Back in November 2016, the Indian government decided to remove all 500- and 1000-rupee notes from circulation overnight without prior notice. This effectively removed 86% of cash in a country that was almost 90% cash reliant.
The notes became worthless and people were asked to hand them into banks. They would only receive what they had deposited in dribs and drabs over time in the form of new notes. The official reason for this was that the action would curtail the shadow economy and reduce the use of illicit and counterfeit cash to fund illegal activity and terrorism.
Some who questioned the official narrative regarded this ‘demonetisation’ policy as a ploy to take money from the public and use it to inject much-needed liquidity into the banking system that had been bled dry by the outflow of cheap money (and loan waivers) to large corporations which had been milking the well dry.
The purpose of this article is not to explore the merits or otherwise of this claim or the official government narrative. The point here is to highlight how the policy (also) formed part of an ongoing global ‘war on cash’.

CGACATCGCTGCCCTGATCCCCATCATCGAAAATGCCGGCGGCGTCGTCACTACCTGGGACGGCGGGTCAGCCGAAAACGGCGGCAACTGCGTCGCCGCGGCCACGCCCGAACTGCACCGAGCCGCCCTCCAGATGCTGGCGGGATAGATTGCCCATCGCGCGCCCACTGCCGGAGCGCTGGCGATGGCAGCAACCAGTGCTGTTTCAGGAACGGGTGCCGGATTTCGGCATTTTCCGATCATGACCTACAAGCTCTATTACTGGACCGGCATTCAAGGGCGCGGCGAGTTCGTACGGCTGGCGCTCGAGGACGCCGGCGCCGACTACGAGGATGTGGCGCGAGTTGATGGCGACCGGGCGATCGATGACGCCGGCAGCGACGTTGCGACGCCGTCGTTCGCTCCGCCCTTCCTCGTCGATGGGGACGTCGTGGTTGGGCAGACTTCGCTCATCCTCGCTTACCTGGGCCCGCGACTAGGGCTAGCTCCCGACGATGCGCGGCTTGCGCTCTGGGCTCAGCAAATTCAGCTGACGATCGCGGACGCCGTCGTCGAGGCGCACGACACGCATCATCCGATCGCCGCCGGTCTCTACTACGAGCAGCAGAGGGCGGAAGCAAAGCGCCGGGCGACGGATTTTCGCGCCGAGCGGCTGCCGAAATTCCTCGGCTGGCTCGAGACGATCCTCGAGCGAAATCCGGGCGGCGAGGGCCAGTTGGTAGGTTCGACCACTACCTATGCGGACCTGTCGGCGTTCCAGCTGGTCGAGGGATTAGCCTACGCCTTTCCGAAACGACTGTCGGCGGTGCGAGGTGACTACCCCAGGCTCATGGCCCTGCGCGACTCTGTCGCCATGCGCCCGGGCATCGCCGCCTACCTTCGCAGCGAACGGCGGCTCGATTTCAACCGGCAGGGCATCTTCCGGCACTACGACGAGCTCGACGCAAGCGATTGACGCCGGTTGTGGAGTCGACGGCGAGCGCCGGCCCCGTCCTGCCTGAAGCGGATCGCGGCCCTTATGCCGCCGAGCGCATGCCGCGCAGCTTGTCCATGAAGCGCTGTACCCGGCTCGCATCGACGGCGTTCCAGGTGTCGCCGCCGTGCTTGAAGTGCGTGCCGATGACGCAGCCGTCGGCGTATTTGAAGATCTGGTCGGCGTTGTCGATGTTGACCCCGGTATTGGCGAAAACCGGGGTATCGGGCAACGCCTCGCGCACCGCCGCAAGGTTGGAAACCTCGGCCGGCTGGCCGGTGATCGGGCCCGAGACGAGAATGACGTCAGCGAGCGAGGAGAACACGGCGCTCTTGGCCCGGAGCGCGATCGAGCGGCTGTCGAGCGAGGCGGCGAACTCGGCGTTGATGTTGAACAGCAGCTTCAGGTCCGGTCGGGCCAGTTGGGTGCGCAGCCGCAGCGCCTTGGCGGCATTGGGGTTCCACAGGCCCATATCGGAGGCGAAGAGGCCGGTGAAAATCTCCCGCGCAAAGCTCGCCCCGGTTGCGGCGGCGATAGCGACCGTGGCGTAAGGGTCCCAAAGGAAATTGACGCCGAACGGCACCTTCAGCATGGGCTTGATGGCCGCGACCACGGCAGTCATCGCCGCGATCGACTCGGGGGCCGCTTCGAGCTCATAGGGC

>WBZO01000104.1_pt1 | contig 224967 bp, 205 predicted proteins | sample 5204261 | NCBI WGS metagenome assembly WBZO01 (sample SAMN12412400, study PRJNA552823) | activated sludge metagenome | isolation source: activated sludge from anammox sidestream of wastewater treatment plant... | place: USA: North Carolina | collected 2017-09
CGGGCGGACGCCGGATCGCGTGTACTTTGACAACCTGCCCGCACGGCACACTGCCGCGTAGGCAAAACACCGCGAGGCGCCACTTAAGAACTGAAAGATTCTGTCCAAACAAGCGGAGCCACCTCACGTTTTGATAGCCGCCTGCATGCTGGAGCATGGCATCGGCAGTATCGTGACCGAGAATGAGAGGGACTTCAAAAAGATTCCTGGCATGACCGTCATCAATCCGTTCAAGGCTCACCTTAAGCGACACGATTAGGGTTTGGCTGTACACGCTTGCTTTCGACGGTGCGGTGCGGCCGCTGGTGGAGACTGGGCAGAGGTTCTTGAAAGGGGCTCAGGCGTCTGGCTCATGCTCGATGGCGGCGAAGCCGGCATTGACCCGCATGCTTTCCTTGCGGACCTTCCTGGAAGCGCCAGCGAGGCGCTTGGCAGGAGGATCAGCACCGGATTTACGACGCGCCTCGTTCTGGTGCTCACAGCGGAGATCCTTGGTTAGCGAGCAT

In the discussion that follows, it will be shown that Bill Gates is a major player in trying to get the world to go digital and ditch cash, especially relevant given his role in the COVID-19 issue.
When we look beyond the mainstream narrative to gain an understanding of the current crisis, it doesn’t take long before the name of Bill Gates and his foundation appears. And this is no coincidence seeing that he has placed himself firmly in the limelight on prime time TV shows offering his opinion on COVID-19 and what he thinks should be done. He has mentioned the need for maintaining some form of lockdown until a vaccine is discovered.
Much has been written on the Gates Foundation’s close associations with the big vaccine manufacturers and its questionable practices and record in rolling out vaccines in places like Africa and India.